Famous last words of course. We were woken at about 9:30pm to all sorts of kerfuffle going on around us! The wind was howling through the rigging, there was lots of commotion onshore with much in the way of celebrations, horns (remember those vuvuvela things from the World Cup a few years ago?) and music blaring and cheering. Once on deck we could see boats around us dragging, cars driving up and down the beach, pangas weaving in and out of the anchorage, all manner of craziness that completely befuddled us having just woken from a deep sleep. The wind was screaming over a saddle in the mountains behind the village, funnelling into the bay and pushing those without good holding towards the reef at the bay entrance. We could see people on deck scrambling to reset their anchors, some had to fire up their engines to reposition before dropping again. With all the shoreside celebrating, the wind and the boat rocking back and forth, there was no way I was going to get back to sleep. Daz checked the anchor alarm and confident in it's range, went back to bed. I slept fitfully on the sofa, worrying about absolutely everything, getting up every 10 minutes to shine a torch around outside to check the location of the other boats. They were all doing that too! Things calmed by about 5:00am so I went to bed then and woke up a few hours later to a gloriously sunny day, with barely a zephyr to ripple the water! After a leisurely morning of watching the world around us as we had coffee on deck, we went ashore to explore around the village.
A little about San Evaristo: only about 100 people live here and this includes the families that live outside the actual village at the more remote fish camps. We counted about 20 homes. There's one shop which is resupplied weekly on the return trip from La Paz by the person who has delivered the fish catch to the co-op. Even though it's only 100kms away it's an all day trip each way, a good chunk of which is over dirt roads in various states of potholed and rockfalled decrepitude. Electricity is made with diesel generators and solar panels, so if you run out of gas and it's cloudy, no electricity for you! There's not much in the way of washing machines or dryers, lines of laundry are strung out over the dusty yard to dry and a hand cranked mangle on the porch tells me there's no luxuries such as an automatic rinse and spin cycle in these households. In fact, mod-cons in general are pretty few and far between.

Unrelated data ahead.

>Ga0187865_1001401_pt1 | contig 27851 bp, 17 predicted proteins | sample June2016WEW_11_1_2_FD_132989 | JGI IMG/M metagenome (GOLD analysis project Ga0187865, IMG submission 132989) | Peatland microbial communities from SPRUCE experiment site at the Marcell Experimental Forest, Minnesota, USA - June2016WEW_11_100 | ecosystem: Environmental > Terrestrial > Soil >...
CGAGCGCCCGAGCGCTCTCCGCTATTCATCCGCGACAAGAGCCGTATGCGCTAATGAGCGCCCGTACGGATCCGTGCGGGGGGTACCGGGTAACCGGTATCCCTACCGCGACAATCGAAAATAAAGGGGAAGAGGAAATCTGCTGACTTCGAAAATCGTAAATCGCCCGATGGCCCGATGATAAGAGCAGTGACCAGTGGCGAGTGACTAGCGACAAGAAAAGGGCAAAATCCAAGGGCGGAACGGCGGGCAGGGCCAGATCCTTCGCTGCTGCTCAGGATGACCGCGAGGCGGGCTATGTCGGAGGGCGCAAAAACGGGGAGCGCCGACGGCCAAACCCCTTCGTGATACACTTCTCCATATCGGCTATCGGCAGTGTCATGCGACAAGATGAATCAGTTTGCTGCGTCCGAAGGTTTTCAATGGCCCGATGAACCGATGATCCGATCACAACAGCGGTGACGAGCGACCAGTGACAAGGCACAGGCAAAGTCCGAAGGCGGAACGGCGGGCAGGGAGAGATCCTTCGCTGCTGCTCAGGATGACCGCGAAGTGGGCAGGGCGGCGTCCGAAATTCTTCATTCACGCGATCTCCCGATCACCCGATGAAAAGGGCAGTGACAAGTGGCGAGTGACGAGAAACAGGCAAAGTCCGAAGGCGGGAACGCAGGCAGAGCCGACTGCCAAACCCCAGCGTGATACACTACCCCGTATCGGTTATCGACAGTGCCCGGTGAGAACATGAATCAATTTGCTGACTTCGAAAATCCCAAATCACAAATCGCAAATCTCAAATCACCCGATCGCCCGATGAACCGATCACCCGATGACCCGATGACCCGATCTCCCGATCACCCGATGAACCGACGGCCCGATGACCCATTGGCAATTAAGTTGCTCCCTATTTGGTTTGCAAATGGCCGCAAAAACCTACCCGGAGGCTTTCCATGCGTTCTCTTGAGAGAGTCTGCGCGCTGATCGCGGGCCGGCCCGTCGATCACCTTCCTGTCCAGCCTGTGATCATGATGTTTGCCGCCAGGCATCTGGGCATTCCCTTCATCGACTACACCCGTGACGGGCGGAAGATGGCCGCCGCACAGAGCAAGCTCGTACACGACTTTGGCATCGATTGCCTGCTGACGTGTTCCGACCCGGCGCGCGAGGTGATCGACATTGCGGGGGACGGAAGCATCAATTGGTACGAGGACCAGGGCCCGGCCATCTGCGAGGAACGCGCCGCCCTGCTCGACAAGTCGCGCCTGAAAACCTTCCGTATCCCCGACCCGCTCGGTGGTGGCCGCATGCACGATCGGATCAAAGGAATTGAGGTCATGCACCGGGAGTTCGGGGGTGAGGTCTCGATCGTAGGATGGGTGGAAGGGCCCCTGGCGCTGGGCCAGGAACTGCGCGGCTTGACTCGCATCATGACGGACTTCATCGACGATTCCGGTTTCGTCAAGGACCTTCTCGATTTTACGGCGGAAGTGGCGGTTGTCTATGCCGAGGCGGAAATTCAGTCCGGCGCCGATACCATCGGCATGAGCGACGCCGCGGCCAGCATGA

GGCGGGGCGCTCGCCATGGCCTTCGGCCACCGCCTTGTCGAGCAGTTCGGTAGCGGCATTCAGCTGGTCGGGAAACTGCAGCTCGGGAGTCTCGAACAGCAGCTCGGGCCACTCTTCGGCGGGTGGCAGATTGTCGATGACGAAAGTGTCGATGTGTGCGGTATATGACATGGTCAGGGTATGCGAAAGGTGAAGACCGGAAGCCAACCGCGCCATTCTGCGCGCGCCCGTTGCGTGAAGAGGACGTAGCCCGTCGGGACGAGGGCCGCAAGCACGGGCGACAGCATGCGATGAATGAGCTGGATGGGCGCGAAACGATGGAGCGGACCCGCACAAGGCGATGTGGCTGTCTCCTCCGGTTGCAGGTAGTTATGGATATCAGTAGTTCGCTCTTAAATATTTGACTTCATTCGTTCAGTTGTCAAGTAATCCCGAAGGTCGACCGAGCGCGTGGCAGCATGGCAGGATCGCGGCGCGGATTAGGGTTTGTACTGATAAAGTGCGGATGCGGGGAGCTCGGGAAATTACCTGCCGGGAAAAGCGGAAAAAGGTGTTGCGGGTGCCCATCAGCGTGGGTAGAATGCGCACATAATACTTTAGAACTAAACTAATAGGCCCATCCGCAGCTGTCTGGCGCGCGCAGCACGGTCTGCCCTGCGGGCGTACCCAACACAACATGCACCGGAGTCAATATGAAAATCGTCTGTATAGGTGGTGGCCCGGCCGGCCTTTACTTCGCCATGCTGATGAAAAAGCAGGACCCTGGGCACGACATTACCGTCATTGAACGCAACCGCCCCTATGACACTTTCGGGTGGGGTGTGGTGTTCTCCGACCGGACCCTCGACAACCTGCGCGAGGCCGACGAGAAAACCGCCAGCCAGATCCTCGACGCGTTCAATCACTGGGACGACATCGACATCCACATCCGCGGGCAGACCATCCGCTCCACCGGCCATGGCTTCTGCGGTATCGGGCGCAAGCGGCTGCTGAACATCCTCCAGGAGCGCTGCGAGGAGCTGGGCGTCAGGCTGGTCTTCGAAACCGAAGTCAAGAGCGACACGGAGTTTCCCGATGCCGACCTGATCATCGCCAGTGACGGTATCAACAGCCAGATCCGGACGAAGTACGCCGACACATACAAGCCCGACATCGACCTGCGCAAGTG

There's a desalination plant at one end of the beach and a water truck delivers the water to each home on a weekly basis, filling the tanks attached to the house. Everyone communicates by radio as cell phones don't work for the most part. There's only one spot on the beach where you can get a weak signal, and the lovely older gentleman who's house this fabled spot is in front of has most generously built a small sun shelter for those who need a connection. Our anchorage neighbor told us she had been lurking under the shelter, twisting and turning in all manner of contortions, holding her phone to the sky in a desperate attempt to get something more than two bars when the old man came out with a chair and a glass of water for her, no doubt amused by her travails and yet so kind.
Note the shelter on the beach!
We enjoyed a sundowner on deck as we watched the pangas returning to the beach as the sun set, the little boys, shirtless and shoeless, running out to greet their dads as they came in. Jumping into the pangas to help unload the catch, they were so cute as they stood on the seat peering into the depths of the engine, faces a study in concentration as they watched and listened to the men diagnose a problem.
The evening was spent having dinner with our neighbours on M/V Zhivago and again we were home before “midnight” as we were leaving the next morning.
Oh, and all that crazy celebrating the previous night? It turns out Mexico won an important football game!